- The Washington Times - Saturday, June 10, 2006

Kentucky Derby winner Barbaro is continuing his rehabilitation in rural Pennsylvania following life-saving surgery. Sweetnorthernsaint and Brother Derek are enjoying the good life in Maryland and California, respectively. And Bernardini, winner of the Preakness three weeks ago, is getting a break in New York.

That leaves today’s 138th Belmont Stakes, the final leg of the Triple Crown, with a minimal amount of buzz.

“It would be great [if those horses were in the race],” Steppenwolfer trainer Danny Peitz said. “I’m a racing fan, too, and I felt like somebody kicked me in the gut for a couple of days after the Preakness because of what happened to Barbaro.”

Steppenwolfer, who finished third in the Derby, is one of several horses who could win today’s $1 million Belmont. The field of 12 will go to post at 6:33 p.m. and run the longest race of their careers at 11/2 miles.

The field is headlined by five horses who ran in the Kentucky Derby five weeks ago, including the second-, third- and fourth-place finishers: Bluegrass Cat, Steppenwolfer and Jazil.

Bluegrass Cat is the morning-line favorite (3-1), followed by Sunriver (4-1), Bob and John (5-1), Steppenwolfer (9-2) and Jazil (10-1).

While a Triple Crown isn’t on the line and neither the Derby nor Preakness winner is in the field for the first time since 2000, the Belmont still holds some intrigue for the diehard horse player. As the odds show, there is plenty of value on the board and, looking ahead to the summer and fall seasons, several major talents could be on the track today.

“When you’re gambling, you can go in a lot of different directions,” Peitz said.

The five-week layoff between the Derby and Belmont has worked three times in the last six years. Commendable (2000), Empire Maker (2003) and Birdstone (2004) all won in New York after a month of rest.

Bluegrass Cat is the favorite, although he hasn’t won since February, finishing second, fourth and second in his last three starts. But his runner-up finish in the Kentucky Derby — at 30-1 — was impressive because he was near the front the entire race and didn’t wilt down the lane like many of his competitors.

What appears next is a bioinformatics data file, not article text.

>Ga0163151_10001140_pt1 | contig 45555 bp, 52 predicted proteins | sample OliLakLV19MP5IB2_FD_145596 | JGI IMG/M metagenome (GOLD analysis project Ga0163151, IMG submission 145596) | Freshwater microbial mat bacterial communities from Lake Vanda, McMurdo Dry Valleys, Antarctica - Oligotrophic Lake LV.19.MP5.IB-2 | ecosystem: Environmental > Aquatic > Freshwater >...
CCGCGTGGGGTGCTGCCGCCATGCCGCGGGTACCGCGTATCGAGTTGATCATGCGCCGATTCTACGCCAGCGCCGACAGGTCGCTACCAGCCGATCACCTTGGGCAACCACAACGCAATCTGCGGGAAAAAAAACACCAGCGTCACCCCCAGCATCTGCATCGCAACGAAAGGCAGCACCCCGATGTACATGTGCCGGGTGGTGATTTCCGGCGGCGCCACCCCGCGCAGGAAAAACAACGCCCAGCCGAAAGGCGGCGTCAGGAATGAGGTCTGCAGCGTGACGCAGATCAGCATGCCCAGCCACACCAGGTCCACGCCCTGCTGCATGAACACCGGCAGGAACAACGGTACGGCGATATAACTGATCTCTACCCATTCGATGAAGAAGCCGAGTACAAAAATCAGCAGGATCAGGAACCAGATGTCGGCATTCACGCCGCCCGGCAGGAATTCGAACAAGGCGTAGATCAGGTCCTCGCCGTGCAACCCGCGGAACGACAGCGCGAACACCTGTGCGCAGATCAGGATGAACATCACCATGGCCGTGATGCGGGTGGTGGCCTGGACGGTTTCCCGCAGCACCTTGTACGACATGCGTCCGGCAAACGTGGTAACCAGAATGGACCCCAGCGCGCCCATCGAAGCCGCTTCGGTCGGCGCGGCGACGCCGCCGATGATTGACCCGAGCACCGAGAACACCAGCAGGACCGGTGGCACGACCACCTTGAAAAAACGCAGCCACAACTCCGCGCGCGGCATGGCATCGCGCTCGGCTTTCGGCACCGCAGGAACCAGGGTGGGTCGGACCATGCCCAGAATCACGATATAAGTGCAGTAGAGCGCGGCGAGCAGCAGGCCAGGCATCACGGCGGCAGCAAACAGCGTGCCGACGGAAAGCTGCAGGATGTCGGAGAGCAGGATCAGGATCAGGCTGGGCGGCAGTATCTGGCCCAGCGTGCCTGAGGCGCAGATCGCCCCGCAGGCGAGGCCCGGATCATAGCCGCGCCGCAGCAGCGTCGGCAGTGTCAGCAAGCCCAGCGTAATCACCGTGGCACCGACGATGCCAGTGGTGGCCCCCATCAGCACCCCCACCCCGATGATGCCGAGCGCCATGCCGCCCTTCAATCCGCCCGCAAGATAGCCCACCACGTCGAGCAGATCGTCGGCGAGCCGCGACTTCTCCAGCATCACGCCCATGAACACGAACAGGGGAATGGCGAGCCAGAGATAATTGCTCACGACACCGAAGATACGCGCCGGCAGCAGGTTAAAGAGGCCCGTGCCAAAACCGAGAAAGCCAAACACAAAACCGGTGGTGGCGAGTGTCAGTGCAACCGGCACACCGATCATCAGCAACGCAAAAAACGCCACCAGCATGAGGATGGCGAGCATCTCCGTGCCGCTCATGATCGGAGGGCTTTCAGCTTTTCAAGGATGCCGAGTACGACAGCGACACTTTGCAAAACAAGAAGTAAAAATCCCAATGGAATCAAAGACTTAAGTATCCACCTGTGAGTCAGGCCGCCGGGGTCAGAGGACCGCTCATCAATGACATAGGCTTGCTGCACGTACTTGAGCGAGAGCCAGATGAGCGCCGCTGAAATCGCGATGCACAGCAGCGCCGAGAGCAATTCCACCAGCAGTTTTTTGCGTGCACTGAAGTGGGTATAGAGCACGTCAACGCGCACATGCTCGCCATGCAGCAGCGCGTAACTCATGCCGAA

Returning to Belmont, where he is 2-for-2, Bluegrass Cat also gets regular rider John Velazquez back. Velazquez missed the Derby with a fractured shoulder.

“I’ll be 100 percent,” he said. “I thought I would be back by the end of June, beginning of July, but all of a sudden, my body started to feel good and I started running.”

Velazquez is New York’s top rider and is looking for his first Triple Crown race win. Todd Pletcher, who conditions Bluegrass Cat and Sunriver, is New York’s top trainer and is currently the nation’s best trainer to never win a classic race.

The Bob Baffert-trained Bob and John and long shots Double Galore and High Finance represent the speed in the race. Bluegrass Cat and Sunriver are mid-pack runners, and Steppenwolfer and Jazil will be coming from behind.

“I don’t think they’re going to run nearly as fast during the first part like they did in the Derby,” Peitz said. “My horse’s natural running style is to come off the pace from a pretty good ways back.”

Steppenwolfer was in sixth place midway through the Derby — closer than Peitz expected.

Jazil came from 19th — exactly where trainer Kiaran McLaughlin thought he would be — into a dead heat with Brother Derek for fourth.

“The large field helps,” McLaughlin said. “We always worry about the lack of pace, especially over a mile-and-a-half, but with 12 horses, there’s a better chance to have a more honest pace.”

Among the other contenders, Bob and John was 17th in the Derby but did win the Wood Memorial in early April. And Nick Zito is trying to make it two Belmonts in three years with Hemingway’s Key, who was an impressive third in the Preakness.

Among the newcomers to the Triple Crown scene, the best is Sunriver. Pletcher wanted to enter him in the Derby but he didn’t have enough earnings. On Preakness day, Pletcher opted to run at Belmont Park and Sunriver won the Peter Pan Stakes.

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